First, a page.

This article will take a peek into the world of Classical Orchestra Music from an insiders perspective and conclude with audience participation. It should be noted up front, that attendance at Southern Arizona Symphony concerts has increased, indicating a growing interest, enjoyment of programs, and a belief that SASO is SaddleBrooke’s Orchestra.
Part 1 of this 3 part monograph will look at an orchestra’s woodwind section. Today’s symphony orchestras incorporate 3 sections: strings, winds, and percussion and each of these can also be further dissected. Strings consist of violins, violas, celli, basses, and harp: winds are divided into woodwinds and brasses where the later include horns, trumpets, trombones, and tuba: percussion gets divided into 2 groups listed as to frequency of use. First are those who play melody or pitch: timpani, bells, xylophone, chimes, and piano, secondly are those that produce rhythm or effects: bass drum, cymbals, triangle, snare drums, woodblock and many others.
Focusing on the Woodwinds we see that there are 4 groups of instruments: flutes, oboes, clarinets, and bassoons going from highest to lowest in pitch. Flutes include piccolos, oboes include english horns, there are 4 types of clarinets and 2 of bassoons. Collectively these instruments can produce warm, exotic, humorous, mellow, but yet very unique quality sounds. One of the distinctive attributes of this group is ensembling, which is as they perform together, they listen to each other which allows them to blend for accurate intonation and for phrasing. Other sections do this also but not to the extent the woodwinds do.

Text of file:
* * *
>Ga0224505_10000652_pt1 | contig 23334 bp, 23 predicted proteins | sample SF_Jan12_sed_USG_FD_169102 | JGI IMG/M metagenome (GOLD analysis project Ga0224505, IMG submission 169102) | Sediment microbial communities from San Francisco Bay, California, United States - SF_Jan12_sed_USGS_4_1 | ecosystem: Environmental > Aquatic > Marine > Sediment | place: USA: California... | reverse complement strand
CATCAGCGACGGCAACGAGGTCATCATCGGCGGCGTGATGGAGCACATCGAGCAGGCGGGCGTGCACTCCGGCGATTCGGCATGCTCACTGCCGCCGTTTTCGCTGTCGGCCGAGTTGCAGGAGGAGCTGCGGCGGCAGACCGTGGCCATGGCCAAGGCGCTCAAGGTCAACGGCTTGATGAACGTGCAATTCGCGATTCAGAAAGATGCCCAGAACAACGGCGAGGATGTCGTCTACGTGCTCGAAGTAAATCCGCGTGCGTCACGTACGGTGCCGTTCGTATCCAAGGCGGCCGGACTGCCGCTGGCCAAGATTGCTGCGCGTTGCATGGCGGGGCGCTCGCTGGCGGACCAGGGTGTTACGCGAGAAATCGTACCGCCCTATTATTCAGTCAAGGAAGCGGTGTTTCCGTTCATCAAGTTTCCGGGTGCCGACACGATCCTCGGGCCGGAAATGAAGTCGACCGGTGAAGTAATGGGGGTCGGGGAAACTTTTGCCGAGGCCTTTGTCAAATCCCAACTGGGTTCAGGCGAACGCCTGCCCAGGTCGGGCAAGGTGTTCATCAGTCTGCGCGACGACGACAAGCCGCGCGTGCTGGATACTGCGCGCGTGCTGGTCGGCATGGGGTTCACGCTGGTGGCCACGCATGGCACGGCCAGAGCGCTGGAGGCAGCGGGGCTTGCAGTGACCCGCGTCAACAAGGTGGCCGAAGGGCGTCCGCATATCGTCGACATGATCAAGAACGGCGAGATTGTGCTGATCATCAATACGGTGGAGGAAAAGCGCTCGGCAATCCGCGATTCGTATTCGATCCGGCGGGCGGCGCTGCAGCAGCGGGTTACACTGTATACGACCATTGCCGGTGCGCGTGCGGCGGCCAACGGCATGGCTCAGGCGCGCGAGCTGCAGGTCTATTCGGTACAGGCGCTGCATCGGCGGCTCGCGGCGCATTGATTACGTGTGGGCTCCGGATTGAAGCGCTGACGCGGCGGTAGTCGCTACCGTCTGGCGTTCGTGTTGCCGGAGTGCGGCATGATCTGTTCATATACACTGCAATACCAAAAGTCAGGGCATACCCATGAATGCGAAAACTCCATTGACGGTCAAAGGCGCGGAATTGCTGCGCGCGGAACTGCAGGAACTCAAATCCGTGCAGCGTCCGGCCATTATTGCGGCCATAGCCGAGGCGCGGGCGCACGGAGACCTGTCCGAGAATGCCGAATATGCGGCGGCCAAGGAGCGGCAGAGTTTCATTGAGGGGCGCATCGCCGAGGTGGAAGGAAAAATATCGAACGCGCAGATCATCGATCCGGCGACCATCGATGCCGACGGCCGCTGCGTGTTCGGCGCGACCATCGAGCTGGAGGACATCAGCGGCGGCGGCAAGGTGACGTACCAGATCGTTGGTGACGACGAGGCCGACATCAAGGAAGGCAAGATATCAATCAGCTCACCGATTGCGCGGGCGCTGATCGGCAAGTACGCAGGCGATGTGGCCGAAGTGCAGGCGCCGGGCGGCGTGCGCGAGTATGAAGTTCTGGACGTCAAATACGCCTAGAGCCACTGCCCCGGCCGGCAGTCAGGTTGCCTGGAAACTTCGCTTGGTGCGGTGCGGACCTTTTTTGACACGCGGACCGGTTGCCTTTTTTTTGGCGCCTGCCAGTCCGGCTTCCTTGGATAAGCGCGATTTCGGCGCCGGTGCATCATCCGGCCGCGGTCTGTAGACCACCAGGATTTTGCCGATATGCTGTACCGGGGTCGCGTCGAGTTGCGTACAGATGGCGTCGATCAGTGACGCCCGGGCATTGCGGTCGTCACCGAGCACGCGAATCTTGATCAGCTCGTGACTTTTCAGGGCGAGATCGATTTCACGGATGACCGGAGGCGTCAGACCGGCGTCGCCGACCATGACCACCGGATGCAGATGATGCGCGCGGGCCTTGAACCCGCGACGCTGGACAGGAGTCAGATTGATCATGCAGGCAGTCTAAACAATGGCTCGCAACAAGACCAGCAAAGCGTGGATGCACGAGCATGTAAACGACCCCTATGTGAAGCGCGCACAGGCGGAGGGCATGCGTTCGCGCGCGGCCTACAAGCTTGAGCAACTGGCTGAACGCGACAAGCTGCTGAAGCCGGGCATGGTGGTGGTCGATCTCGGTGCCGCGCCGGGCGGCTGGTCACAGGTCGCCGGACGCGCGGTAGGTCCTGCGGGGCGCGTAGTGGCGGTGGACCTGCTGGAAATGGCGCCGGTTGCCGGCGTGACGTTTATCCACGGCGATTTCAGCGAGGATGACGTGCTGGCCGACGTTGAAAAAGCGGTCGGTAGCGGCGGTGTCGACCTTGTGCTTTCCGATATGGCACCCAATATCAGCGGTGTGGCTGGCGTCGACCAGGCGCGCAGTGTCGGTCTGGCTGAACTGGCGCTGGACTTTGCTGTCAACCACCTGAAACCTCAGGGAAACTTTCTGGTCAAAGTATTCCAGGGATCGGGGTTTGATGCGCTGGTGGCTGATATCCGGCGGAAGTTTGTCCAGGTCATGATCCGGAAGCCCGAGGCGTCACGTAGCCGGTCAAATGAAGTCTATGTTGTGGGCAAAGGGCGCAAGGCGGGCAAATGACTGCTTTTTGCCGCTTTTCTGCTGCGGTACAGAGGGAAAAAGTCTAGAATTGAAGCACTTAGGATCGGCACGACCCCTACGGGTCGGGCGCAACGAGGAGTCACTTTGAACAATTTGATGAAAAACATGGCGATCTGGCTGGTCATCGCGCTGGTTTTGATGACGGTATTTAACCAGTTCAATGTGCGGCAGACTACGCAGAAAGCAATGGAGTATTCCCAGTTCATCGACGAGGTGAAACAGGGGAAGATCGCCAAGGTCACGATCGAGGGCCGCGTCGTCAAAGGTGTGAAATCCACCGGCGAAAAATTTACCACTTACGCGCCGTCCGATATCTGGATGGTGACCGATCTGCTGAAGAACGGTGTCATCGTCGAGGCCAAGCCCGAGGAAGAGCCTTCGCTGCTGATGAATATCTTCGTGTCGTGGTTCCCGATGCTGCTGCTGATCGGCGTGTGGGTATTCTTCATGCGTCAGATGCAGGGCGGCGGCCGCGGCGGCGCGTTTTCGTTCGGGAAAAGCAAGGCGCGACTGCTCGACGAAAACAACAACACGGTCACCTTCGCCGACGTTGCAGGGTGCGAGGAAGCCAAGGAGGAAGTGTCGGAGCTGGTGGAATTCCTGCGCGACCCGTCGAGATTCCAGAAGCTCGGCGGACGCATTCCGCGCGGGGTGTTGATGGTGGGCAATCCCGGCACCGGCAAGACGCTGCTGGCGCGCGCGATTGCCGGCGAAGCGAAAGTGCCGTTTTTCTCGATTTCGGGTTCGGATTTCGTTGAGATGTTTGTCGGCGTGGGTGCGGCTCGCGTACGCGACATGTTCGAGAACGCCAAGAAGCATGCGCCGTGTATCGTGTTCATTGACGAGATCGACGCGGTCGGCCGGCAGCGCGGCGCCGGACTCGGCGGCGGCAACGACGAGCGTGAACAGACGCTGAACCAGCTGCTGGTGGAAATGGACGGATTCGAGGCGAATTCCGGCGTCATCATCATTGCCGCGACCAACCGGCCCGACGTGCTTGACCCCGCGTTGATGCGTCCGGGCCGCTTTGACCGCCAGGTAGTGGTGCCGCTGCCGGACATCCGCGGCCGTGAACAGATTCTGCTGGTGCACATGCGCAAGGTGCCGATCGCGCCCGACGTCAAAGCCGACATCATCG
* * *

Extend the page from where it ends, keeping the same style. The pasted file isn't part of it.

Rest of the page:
This writer was fortunate back in the 1950’s to hear numerous times the woodwind choir to be the finest in the world. As members of Ormandy’s Philadelphia Orchestra, they were William Kincade flute,Marcel Tabuteau oboe, Anthony Gigliotti clarinet, and Sol Schoenbach bassoon. They had extraordinary individual and ensemble ability.
Another area of orchestra concerts to look at are the forms of music performed. Most commonly performed are symphonies and concertos. Both of these forms were products of the classical period: Haydn and the 4 movement symphony and Mozart and the 3 movement concerto. Both build upon Haydn’s sonata form. Beethoven exploded these 2 forms into structures followed to this day. Some additional forms are overtures, suites and tone poems.
A practice that listeners should follow whether at a concert or listening to a recording, is to read the notes outlining the work. A symphony has 4 movements usually fast-slow-fast but light-fast finale and a concerto has 3 movements usually fast-slow-fast finale and has solos(cadenzas). This way audiences know what to expect and applause should not occur until the entire work is completed. Following an individual selection 3-5 curtain calls are normal for a concerto soloist and 2-4 for a conductor following a symphony.
In conclusion, note that some concertos pit the soloist against the orchestra but the goal of symphonies and concertos is to unite the performers and the audience as one. It is great to have both audience and musicians feel fulfilled following a concert.